You became a financial advisor because you want to help people. Luckily, your business owner clients have a lot of things that they need help with. One of their biggest issues is usually their company-sponsored retirement plan.
There are so many things that go into sponsoring a retirement plan, from investment options to administration, that it can be hard to know where to start. Where can you provide the most value for your clients? What is the one thing you can do to most ease their burdens? To start, you need to know what their burdens are.
ERISA Fiduciary Duties
When your client chose to sponsor a retirement plan, they became a fiduciary of that plan. You likely are already familiar with the term fiduciary, someone who has a legal obligation to act in another’s best interest. However, under the Employee Retirement Income Security Act (ERISA), there is more to being a fiduciary than what the average advisor is familiar with.
Under ERISA, there are named fiduciaries and functional fiduciaries. Your client is a named fiduciary because they are sponsoring the plan and named in the plan documents. Named fiduciaries always have legal liability under ERISA, but then can lessen it by delegating some of their responsibilities.
Plan sponsors can delegate to functional fiduciaries, who take on fiduciary responsibilities and the accompanying legal liability even though they are not specifically named in the plan documents. There are three different kinds of functional fiduciaries under ERISA:
- 3(16) fiduciaries help with plan administration, such as reporting and disclosure.
- 3(21) fiduciaries are paid to provide investment advice but are not the ones that make the final investment decisions.
- 3(38) fiduciaries have discretion over plan management or control of its assets and make the investment decisions.
Common Plan Sponsor Struggles
Oftentimes, a plan sponsor will hire an investment advisor to help with their retirement plan and try to do the administration themselves. Perhaps you already are the investment advisor for their plan. It is easy for a business owner to realize that they need help with investments, but many don’t realize how much of a challenge it is to administer the plan.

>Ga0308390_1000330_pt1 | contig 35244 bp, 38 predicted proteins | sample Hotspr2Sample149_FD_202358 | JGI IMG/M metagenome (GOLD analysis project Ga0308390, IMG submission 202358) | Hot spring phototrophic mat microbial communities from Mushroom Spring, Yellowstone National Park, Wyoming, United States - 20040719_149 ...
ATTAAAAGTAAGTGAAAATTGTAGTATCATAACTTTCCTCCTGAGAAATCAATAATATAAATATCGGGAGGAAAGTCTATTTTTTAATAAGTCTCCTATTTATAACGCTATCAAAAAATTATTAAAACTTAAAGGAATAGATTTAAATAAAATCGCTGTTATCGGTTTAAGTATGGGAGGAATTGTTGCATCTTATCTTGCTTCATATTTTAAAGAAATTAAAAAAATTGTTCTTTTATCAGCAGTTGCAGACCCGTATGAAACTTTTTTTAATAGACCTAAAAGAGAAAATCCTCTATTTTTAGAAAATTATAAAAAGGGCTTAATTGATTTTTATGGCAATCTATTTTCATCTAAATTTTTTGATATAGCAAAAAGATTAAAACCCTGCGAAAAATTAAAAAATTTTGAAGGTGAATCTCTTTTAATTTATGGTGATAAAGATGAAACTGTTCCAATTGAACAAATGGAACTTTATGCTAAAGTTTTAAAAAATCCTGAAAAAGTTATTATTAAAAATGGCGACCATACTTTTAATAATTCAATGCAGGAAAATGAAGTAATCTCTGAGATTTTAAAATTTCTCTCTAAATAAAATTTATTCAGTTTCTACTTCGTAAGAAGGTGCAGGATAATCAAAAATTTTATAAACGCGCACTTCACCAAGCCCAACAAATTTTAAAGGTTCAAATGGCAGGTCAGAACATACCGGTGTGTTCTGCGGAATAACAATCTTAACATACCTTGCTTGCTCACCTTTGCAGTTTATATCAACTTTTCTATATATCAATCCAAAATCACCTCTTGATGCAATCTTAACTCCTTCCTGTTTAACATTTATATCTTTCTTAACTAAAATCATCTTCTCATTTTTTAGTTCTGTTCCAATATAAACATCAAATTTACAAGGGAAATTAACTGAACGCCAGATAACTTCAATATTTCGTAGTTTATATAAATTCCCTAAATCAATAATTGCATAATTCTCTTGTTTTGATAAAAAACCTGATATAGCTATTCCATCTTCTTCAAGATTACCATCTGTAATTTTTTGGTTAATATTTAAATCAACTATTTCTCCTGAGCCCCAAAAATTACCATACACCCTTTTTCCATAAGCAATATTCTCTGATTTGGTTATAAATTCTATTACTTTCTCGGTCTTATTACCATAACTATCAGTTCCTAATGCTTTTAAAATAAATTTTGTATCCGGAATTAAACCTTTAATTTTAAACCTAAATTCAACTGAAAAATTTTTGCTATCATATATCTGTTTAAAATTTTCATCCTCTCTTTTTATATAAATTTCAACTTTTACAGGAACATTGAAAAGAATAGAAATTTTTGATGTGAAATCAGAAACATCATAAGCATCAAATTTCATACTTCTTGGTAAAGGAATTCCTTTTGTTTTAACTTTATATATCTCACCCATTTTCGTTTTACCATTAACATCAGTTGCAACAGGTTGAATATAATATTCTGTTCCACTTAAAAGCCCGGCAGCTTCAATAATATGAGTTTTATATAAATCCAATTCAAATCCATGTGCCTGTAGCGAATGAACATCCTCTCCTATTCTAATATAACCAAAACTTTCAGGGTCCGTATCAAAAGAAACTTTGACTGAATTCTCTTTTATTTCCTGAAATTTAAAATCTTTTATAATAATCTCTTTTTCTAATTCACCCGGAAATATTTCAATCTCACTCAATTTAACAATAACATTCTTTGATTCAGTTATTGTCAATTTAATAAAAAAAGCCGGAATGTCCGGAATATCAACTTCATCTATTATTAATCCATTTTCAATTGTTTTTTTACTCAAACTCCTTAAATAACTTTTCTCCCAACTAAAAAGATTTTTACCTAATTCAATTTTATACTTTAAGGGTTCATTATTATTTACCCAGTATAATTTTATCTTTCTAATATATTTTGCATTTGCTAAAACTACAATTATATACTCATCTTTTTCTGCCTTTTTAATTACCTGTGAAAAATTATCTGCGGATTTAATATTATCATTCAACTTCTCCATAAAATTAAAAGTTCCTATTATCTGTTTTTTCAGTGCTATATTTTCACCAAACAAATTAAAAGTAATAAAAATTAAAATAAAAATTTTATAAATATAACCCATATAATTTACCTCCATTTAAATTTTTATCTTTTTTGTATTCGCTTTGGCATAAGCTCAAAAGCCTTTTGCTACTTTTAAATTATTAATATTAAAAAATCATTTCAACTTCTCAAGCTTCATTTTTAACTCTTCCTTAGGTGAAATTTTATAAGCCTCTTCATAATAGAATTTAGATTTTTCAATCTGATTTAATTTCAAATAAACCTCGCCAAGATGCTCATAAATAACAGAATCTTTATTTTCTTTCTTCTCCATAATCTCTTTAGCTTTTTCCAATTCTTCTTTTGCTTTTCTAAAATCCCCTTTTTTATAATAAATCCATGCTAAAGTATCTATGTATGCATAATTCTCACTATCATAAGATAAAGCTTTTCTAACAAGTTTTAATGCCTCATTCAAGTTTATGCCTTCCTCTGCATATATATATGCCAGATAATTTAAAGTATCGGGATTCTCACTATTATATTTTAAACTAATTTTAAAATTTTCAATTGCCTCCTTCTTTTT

ERISA is a complex law and there are a lot of requirements in order to run a plan well and maintain compliance. Business owners and their Human Resources staff usually only have a basic understanding of what is required to run a plan and little time or interest to learn more. This can lead to everything from feelings of stress and being overwhelmed to making costly mistakes that impact the bottom line.
Administering a retirement plan is often one of the biggest headaches and pain points that business owners face. Because of this, one of the best ways that advisors help their business owner clients is by recommending outsourcing 3(16) fiduciary responsibilities. Instead of trying to train them to do something they don’t like, why not help them take it off their plate completely?
How To Outsource 3(16) Fiduciary Responsibilities
Many advisors and their clients don’t even realize that 3(16) fiduciary responsibilities can be outsourced. Yet they can. Every day I partner with financial advisors just like you to help their clients take on both the responsibilities and legal liability of implementing their retirement plan. If you want to help your clients with their retirement plans, email me today at firstname.lastname@example.org to discuss how we can work together to do just that.
About Kenny Phan
Kenny Phan is a Managing Partner/Pension Consultant at FinancialFocus Retirement Plan Services. He works as a pension specialist who partners with financial professionals to design and implement pension plans. His area of expertise is customized defined benefit, defined contribution, and 401(k) plans. Serving financial advisors and businesses around the nation, he is supported by FinancialFocus Retirement Plan Services. Together, they provide comprehensive plan design consultation, administration, document installation, compliance testing, as well as IRS and DOL reporting for qualified retirement plans.